Being very drunk, perhaps, to the point of almost but not quite falling over, then staggering on with only a few “Oh shit!” moments along the way…
It occurred to me as a result of this that psychotherapy is somewhat like jazz, in a certain sense that I will now attempt to explain.
First, however, I should explain that the cause of all this was not my own drunkenness, but Tom Waits’ wonderful portrayal of it in the song Tango Till They’re Sore, which I recently rediscovered after a long while. Listen to the piano in the opening bars:
I think the point of the whole song (if I’m not being altogether too po-faced about it) is that life is a chaotic jumble of experiences, which we stagger and tumble through towards death. There’s no plan.
Tom Waits once described the inspiration for the song:
I had this friend who fell out of the window on New Year’s Eve. 12 storeys, not a scratch. His hat blew off. The only thing that broke his fall was the fact that he had a little confetti in his hair.
So it’s about delighting in life’s randomness. There are no rules. And in a way, being able to embrace that randomness and to embrace, too, the inevitability of death is what keeps us alive.
Yet there are rules.
If we can tell when the pianist appears drunk, it follows that we can also tell when the pianist appears sober. There must be rules that we apply to distinguish between the two states of pianist.
I have no idea what those rules are, but thinking about that reminded other rules in music — the rules of classical harmony. Here’s a chord sequence sometimes described as the ragtime progression:
You can hear it in action in the 1925 song Sweet Georgia Brown, in the last chords of each verse. Here’s a version by barbershop quartet Acoustix:
The thing about a chord progression like this is that there’s something ‘catchy’ about it — you can somehow relate to it, remember it, understand it.
As jazz became more complex and free-form in the middle of the last century, musicians started to improvise new melodies on top of the underlying harmony.
For example, here are Doc Watson and David Grisman improvising on Sweet Georgia Brown. The trick to this is that the tune’s mostly not there — you get to play the tune in your head (or sing along), and to do that you have to know the tune and relate to the harmony.
Well that’s exactly what it’s like being a psychotherapist. The patient is the band, and you have to play a tune that fits with the chord progression, which is really a sequence of feelings. To do that, you have to understand the way feelings work together in the same way as a musician has to understand the way chords work together. Neither can be learned from a textbook.
If you do it right, the complexity of what’s really happening seems to disappear and it just seems easy and natural. If you get it wrong, it keeps jarring as if you’re playing different songs.
A few days ago blogger werehorse at A Path With Heart described what it feels like for a patient. First, the counsellor, who can hear the chord progressions:
…the relationship feels very straightforward, and perhaps most importantly I feel *seen*, and seen as a whole person…
Then the psychologist, who can only play his own tune:
…with the clinicial psychologist I felt small, flat, reduced. He seemed so confident in his assertions… I left the appointment feeling unseen, unheard and despairing.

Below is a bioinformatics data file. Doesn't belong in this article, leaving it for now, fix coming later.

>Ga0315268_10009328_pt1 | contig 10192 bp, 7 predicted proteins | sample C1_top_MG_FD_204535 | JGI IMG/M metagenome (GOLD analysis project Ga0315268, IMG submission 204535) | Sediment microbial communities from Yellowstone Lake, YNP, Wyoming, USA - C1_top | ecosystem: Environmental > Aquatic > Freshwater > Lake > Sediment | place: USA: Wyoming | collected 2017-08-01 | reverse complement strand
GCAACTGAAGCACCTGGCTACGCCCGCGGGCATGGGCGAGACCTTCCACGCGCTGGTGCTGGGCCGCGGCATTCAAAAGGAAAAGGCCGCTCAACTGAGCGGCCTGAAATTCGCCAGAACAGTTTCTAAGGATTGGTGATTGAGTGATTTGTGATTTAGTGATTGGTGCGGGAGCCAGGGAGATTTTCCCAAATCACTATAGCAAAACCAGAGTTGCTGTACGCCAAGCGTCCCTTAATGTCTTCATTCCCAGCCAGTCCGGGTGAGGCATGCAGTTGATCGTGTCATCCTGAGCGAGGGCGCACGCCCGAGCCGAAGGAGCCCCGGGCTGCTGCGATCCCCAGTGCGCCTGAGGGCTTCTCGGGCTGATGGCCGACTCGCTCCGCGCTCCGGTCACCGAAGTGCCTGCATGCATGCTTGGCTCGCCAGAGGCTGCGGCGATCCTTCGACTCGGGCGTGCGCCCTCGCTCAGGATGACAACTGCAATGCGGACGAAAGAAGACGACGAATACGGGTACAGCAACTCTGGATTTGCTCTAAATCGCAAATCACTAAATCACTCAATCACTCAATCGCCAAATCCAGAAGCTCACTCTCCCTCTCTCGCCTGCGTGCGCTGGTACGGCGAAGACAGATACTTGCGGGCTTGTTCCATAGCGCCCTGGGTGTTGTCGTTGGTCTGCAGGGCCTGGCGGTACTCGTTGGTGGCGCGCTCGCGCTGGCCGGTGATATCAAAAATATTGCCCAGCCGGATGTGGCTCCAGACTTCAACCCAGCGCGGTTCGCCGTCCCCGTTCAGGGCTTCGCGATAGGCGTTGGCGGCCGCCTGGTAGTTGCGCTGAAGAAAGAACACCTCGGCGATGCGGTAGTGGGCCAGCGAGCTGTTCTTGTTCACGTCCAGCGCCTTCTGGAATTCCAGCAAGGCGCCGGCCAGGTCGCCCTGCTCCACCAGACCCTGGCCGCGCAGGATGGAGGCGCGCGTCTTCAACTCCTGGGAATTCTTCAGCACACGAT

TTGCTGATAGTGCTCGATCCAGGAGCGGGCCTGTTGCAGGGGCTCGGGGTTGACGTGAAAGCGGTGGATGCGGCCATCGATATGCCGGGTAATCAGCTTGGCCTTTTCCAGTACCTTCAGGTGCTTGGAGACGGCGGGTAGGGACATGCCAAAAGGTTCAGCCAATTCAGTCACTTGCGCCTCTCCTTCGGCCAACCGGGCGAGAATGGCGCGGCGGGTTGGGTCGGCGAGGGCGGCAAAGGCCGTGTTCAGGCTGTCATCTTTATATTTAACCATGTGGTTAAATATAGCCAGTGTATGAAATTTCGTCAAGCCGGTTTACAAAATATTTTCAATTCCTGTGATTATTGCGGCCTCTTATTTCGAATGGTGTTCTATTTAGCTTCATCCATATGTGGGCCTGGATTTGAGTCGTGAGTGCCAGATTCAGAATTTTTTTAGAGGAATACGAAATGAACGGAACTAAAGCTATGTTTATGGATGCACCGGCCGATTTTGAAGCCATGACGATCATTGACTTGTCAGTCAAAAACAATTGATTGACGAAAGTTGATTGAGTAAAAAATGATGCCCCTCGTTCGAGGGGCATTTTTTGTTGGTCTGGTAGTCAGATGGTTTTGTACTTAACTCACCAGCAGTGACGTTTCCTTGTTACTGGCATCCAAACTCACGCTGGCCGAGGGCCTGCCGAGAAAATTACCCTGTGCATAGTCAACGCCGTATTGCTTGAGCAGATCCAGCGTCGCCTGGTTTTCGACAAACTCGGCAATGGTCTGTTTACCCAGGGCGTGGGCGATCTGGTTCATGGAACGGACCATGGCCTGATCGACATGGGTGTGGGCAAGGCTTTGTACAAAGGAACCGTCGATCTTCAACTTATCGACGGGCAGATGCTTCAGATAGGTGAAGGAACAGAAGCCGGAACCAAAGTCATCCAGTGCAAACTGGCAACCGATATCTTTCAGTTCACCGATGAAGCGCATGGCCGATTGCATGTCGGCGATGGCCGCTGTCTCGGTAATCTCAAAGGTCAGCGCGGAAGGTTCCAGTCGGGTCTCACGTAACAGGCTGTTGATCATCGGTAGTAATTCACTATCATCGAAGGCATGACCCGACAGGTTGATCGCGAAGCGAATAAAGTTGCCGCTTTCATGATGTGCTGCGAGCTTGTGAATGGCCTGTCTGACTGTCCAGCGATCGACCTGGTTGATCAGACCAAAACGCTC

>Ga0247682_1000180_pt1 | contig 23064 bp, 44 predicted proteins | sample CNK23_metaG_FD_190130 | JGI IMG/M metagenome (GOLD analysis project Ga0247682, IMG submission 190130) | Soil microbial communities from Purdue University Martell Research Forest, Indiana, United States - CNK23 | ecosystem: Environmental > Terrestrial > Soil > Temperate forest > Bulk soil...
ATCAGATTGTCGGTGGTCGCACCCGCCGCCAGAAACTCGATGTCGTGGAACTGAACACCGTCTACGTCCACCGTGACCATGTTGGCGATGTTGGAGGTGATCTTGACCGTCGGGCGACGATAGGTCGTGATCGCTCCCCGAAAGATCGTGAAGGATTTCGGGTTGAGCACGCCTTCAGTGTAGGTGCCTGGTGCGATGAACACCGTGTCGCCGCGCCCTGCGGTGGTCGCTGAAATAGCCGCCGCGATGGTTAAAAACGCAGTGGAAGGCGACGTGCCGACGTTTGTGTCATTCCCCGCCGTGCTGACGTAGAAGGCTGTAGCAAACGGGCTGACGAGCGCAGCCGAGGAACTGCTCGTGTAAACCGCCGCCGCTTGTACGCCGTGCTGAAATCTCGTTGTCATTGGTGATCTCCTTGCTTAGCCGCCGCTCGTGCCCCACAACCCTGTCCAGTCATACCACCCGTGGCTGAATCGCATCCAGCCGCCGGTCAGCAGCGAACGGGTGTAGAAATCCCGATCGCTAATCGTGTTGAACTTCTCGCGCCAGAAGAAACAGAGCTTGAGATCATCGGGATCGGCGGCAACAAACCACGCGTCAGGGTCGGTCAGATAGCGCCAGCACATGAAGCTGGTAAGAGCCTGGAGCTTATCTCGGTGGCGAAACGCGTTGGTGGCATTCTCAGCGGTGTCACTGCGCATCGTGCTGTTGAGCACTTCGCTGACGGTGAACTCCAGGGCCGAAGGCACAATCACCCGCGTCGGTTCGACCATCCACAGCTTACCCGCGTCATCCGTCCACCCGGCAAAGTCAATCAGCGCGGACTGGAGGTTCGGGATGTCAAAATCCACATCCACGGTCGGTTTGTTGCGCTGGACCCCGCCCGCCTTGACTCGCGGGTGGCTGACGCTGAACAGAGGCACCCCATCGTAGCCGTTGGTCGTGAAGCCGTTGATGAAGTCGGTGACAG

How it’s done
How it’s done is easy but deceptive. The easy part is that you must play the tune the band is playing. If the band is playing Sweet Georgia Brown, you cannot blow When the Saints Go Marching In down your trumpet, yet that’s what so many failing therapists try to do.
The deceptive part is that as in jazz the tune is not there. You get to play the tune in your head, and you can only do that if you understand the underlying chord structure — the underlying emotional structure of your patient’s story.
In the detail, too, there are similarities between psychotherapy and jazz. You’ll often hear a jazz soloist play off the beat. The band plays a chord on the first beat of the bar, and the soloist just listens to it for a moment. Then a beat later the soloist responds with a melody that fits the chord.
This is just like psychotherapy, where a therapist will often wait in silence for the patient to establish a mood, then the therapist responds in the context of that mood before waiting again for the patient’s next shift in mood.
When a jazz soloist knows the tune, he has a sense of which chord is coming next, so he can play a melody that goes in that direction. At the end of the bar both the harmony and the melody change together on the beat, giving the performance a feeling of drive and energy.
When a psychotherapist recognises the patient’s feelings, there’s a similar sense of what’s coming next, and a similar feeling that patient and therapist are experiencing the patient’s mood together. That’s what it means for a patient to “feel seen…as a whole person” in therapy.
Music and emotion
I am bewildered by the complex parallels between music and emotion. What is it about this last song here that makes it so very sad? Tom Waits has described it like this:
It’s funny eh. This is one of those songs that I sung and I never quite figured it out. It’s like a rug, you know some rugs have a design and you go: “Hey what is that?” Oh it’s not like a rug! That was a bad eh analogy, well you know. Well it’s just one of those songs that puzzles me. And eh, so I sing it and I get further puzzled. Eh, alcohol and eh writing don’t mix. If they do it takes a long time to unravel them…
That probably explains it.